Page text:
Back To CourseUS History: Middle School
22 chapters | 210 lessons
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Ryan taught elementary school and holds a master's degree in curriculum and instruction.
Franklin Delano Roosevelt, or FDR, was the 32nd President of the United States. He was born in 1882 as an only child to parents who both came from wealthy New York families. In fact, President Theodore Roosevelt was his fifth cousin. Growing up, FDR lived a very privileged life. He traveled to Europe regularly, attended prestigious schools like Harvard College and Columbia Law, and learned to play polo and tennis. In 1905, he married another fifth cousin, Eleanor Roosevelt, who would later become a well-respected advocate for women, African Americans, and human rights. Together the couple had six children.
In the early 1900s, FDR made a name for himself by opposing the corrupt politicians that controlled New York City and was soon elected to the New York State Senate. Shortly thereafter, in 1913, President Wilson appointed him Assistant Secretary of the Navy. During this time, he founded the Navy Reserve, helped to lead the Navy during World War I, and demobilized the fleet following the war. Based on his record and reputation, the Democratic Party chose him to be their vice-presidential candidate in 1920. However, President Harding soundly defeated his ticket.
One of the most life-changing events in the future president's life occurred in 1921 when he contracted polio, a devastating virus that caused FDR to become completely paralyzed from the waist down. Dejected and concerned about the future of his political career, FDR attempted numerous therapies over many years. In time, he taught himself how to walk using braces and a cane and how to downplay the severity of his condition with the press. This triumph over polio energized Roosevelt, both in his political ambitions and his desire to fight for the most vulnerable people. In 1928, FDR was elected Governor of New York, completing a monumental political comeback.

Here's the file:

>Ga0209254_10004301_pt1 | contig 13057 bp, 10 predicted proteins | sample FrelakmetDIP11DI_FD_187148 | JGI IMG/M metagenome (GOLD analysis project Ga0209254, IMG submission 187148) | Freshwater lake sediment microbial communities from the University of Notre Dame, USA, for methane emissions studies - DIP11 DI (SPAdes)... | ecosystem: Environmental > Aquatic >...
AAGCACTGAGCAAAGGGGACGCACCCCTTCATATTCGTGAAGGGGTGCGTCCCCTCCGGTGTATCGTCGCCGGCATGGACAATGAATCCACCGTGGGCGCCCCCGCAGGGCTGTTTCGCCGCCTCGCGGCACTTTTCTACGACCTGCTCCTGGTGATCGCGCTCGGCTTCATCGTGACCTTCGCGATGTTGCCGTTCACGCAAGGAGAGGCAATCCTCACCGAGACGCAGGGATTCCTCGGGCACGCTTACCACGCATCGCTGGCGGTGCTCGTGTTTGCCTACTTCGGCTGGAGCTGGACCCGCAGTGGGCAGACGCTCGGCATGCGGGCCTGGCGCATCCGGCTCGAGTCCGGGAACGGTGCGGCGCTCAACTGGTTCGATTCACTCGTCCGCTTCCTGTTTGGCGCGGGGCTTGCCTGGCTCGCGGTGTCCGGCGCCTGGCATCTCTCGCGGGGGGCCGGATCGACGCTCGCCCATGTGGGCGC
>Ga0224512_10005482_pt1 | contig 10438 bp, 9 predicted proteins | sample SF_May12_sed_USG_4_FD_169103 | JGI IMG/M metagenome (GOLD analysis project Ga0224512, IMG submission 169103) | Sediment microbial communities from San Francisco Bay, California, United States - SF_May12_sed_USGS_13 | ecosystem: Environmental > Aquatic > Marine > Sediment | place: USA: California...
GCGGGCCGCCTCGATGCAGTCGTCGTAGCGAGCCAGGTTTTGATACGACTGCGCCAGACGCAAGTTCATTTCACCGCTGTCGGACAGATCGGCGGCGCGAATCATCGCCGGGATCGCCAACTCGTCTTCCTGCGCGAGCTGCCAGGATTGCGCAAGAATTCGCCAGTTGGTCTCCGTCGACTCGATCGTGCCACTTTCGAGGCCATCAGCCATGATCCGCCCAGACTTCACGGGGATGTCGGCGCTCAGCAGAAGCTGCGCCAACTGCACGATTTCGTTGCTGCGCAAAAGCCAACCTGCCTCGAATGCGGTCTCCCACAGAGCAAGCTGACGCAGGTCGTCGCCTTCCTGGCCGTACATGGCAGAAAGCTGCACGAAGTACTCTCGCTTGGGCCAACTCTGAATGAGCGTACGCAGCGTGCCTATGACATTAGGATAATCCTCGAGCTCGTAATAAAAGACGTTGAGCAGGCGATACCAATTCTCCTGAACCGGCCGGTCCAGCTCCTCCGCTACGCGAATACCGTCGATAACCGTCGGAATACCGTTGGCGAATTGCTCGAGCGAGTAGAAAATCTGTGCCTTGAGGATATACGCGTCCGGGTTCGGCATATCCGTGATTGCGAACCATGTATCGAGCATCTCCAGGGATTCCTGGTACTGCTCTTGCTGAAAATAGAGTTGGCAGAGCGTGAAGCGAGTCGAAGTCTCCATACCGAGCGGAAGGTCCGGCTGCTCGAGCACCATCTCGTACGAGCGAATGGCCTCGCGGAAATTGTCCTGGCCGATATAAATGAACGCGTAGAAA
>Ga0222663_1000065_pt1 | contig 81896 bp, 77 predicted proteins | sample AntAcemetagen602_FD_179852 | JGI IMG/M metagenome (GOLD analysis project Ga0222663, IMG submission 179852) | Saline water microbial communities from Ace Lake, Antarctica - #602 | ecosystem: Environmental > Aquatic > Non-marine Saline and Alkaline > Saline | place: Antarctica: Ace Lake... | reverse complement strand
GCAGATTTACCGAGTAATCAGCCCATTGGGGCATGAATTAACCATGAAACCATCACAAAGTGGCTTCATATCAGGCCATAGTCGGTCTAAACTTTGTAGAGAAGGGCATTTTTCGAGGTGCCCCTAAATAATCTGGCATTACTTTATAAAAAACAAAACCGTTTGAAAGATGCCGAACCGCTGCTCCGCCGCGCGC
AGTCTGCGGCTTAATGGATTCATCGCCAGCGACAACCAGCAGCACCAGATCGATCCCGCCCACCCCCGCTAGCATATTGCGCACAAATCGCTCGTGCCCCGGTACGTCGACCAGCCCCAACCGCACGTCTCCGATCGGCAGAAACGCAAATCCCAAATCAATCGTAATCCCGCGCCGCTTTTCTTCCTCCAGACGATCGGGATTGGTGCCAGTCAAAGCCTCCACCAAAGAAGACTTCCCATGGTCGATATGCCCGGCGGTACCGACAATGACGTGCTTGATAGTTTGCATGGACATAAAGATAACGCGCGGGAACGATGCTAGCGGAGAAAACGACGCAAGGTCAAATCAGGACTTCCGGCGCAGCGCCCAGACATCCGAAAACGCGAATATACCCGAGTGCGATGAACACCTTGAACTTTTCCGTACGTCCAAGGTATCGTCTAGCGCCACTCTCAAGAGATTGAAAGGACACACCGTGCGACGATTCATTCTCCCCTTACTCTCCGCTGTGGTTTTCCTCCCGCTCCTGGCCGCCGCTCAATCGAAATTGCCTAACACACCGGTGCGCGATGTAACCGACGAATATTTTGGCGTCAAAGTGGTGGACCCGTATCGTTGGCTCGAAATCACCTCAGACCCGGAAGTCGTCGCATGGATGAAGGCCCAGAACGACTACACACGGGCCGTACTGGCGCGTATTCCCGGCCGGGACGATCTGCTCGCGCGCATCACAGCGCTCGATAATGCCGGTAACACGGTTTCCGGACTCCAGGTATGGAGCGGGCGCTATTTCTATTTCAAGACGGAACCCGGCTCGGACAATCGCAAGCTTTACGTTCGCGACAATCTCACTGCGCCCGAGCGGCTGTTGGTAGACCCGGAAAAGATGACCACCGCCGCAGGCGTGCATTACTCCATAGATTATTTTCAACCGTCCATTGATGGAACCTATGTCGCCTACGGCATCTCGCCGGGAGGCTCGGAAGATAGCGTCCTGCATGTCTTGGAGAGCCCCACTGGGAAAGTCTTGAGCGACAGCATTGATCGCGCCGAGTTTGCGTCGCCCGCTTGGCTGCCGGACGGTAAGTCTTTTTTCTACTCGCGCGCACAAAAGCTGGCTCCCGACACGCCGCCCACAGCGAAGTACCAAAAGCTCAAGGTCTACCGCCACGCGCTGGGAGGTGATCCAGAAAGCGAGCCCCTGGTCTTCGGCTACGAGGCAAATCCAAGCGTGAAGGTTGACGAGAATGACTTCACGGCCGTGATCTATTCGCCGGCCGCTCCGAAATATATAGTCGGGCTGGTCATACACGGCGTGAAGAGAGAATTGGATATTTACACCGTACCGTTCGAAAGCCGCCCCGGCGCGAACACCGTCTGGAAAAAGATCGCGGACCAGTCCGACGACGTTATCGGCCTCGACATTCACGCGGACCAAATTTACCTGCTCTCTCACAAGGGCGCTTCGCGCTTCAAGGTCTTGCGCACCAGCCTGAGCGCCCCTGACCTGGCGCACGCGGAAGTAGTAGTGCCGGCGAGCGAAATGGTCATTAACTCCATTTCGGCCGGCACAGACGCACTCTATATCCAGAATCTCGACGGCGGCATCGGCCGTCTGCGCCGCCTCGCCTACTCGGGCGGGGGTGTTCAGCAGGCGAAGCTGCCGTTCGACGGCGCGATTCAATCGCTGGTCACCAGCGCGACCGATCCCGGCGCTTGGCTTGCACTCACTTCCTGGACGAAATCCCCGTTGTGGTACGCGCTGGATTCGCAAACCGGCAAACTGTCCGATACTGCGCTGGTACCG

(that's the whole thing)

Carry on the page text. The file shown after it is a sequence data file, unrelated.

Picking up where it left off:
Another politician had also been elected in 1928: President Herbert Hoover. But by 1932, most Americans had come to blame him for the Great Depression or at the very least for not fighting it effectively. Roosevelt, now an enormously popular governor, led the charge. And they had ample ammunition, for although Hoover did take some measures to avert the economic calamity, the successful ones were insufficient and the unsuccessful ones backfired spectacularly.
For instance, the Hawley-Smoot Tariff Act, which was a tax on foreign products, was designed to protect American farms and businesses from foreign competition. Instead, the tariff ended up choking off international trade and deepening the depression. In addition, Hoover's mishandling of the Bonus Army rally, where World War I veterans marched on Washington to demand early payment of a bonus for having served, resulted in the deaths of four veterans, scores of injuries, and national outrage.
Perhaps worst of all for Hoover, the national unemployment rate in 1932 was 23.6%. The unemployment rate is the percent of a country's workforce that is looking for a job but cannot find one. People would often shout or throw things at him and his motorcade whenever he tried to campaign, and his speeches were typically pessimistic and depressing. Despite his efforts, Hoover's record and reputation were so damaged that a voter even sent him a telegram that read, 'Vote for Roosevelt and make it unanimous.'